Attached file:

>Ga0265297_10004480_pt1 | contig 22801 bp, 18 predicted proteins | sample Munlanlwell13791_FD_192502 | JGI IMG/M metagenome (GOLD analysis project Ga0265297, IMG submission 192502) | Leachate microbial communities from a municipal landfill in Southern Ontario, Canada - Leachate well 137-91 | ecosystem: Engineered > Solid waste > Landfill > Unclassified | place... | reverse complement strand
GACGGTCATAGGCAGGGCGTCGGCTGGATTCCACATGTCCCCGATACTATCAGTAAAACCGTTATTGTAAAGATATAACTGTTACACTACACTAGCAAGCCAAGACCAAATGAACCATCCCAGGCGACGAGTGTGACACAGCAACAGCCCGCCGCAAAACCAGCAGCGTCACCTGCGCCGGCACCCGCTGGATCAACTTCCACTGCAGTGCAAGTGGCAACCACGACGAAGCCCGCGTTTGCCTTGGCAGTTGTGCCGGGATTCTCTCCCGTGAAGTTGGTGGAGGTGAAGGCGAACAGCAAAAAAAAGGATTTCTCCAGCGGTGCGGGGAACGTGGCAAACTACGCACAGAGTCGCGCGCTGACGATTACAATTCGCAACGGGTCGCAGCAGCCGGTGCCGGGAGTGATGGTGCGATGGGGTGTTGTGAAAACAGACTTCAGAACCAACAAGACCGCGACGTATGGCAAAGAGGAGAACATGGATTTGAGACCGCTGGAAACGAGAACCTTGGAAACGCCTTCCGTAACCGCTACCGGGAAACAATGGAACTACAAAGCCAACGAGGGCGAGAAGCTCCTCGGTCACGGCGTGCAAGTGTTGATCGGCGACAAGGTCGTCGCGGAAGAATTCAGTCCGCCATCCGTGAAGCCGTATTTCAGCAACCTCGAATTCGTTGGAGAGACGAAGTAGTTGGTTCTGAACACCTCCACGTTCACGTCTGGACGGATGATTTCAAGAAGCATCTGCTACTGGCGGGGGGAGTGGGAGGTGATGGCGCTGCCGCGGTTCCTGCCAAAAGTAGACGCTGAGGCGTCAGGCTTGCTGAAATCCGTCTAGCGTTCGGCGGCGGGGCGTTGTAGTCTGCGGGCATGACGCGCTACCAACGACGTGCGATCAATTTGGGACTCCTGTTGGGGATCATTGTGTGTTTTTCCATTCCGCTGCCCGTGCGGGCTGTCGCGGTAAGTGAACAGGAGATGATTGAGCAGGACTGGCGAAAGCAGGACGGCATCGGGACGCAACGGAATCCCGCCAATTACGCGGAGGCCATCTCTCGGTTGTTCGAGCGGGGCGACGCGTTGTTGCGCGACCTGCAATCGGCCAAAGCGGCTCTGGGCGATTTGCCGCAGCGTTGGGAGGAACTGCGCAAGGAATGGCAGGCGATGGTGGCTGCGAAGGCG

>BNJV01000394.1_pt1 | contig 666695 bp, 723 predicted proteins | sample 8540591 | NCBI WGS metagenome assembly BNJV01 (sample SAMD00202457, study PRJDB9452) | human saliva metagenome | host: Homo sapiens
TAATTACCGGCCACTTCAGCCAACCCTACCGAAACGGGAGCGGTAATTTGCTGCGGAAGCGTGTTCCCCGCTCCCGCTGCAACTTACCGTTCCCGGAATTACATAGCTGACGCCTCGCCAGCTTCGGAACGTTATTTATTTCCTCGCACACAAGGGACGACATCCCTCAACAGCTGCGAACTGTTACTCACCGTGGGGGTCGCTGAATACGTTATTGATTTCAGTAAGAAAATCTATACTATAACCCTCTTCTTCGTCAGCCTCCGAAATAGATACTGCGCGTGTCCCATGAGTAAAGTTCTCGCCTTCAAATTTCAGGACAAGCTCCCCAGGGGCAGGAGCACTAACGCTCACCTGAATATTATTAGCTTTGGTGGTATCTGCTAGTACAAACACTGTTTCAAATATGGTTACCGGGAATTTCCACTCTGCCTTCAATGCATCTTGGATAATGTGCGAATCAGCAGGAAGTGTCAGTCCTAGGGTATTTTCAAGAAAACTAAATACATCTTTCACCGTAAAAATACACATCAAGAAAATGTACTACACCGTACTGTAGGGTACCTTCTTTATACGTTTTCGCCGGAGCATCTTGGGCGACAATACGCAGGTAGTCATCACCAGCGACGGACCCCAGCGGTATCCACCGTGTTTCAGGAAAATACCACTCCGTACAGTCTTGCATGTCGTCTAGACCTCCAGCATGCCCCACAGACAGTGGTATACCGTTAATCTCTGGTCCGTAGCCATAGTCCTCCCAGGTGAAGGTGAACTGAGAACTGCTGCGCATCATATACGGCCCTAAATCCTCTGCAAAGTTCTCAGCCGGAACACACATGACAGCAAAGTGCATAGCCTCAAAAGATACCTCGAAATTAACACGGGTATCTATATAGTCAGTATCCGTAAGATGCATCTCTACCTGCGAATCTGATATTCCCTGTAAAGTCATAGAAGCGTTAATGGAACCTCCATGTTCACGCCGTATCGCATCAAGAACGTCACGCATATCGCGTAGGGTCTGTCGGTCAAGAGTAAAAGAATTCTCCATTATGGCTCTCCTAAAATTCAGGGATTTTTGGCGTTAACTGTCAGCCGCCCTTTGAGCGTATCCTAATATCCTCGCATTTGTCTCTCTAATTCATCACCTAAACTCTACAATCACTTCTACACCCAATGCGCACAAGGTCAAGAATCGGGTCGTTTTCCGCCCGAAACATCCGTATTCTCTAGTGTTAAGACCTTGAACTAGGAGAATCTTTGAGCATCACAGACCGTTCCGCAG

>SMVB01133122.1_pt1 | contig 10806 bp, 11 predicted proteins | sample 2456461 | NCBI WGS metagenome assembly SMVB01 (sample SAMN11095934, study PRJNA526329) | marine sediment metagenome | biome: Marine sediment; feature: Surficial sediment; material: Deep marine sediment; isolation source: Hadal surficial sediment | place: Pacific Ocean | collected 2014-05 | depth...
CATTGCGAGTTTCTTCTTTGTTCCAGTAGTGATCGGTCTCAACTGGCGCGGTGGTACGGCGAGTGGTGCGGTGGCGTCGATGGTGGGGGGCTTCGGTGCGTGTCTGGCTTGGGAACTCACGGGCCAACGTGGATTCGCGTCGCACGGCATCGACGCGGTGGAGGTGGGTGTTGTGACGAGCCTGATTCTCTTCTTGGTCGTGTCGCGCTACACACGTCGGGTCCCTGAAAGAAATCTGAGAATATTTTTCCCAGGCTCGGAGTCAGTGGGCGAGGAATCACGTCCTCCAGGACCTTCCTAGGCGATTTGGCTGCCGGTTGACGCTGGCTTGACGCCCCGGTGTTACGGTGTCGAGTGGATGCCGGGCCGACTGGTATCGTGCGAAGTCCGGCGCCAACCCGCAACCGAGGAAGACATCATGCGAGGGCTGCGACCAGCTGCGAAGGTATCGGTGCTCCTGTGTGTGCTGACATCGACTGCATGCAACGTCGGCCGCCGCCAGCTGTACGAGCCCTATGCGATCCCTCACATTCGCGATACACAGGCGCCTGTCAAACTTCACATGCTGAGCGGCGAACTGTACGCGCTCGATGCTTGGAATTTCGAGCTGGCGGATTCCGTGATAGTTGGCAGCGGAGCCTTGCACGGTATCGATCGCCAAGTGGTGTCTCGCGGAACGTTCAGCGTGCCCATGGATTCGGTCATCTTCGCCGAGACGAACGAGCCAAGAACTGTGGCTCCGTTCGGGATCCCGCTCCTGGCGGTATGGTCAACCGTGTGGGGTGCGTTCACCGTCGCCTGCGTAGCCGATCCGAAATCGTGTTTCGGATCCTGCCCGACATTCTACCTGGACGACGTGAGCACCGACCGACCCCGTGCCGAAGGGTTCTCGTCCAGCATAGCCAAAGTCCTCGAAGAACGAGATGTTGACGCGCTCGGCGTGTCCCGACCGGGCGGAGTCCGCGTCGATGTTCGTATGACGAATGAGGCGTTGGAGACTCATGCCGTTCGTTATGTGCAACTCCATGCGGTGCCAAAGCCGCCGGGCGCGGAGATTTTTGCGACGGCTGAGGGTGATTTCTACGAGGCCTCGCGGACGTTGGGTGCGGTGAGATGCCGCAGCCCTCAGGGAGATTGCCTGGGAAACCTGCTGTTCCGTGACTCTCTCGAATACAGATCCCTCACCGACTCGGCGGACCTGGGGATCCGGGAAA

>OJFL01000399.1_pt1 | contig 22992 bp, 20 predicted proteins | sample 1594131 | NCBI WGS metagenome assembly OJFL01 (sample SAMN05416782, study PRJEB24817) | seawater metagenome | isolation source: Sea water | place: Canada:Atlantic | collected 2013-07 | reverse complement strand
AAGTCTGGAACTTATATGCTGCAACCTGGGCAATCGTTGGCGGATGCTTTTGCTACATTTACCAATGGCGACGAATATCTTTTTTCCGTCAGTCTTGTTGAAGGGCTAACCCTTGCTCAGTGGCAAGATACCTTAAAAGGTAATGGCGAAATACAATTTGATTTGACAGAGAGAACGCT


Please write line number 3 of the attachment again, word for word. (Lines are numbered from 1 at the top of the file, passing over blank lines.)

>BNJV01000394.1_pt1 | contig 666695 bp, 723 predicted proteins | sample 8540591 | NCBI WGS metagenome assembly BNJV01 (sample SAMD00202457, study PRJDB9452) | human saliva metagenome | host: Homo sapiens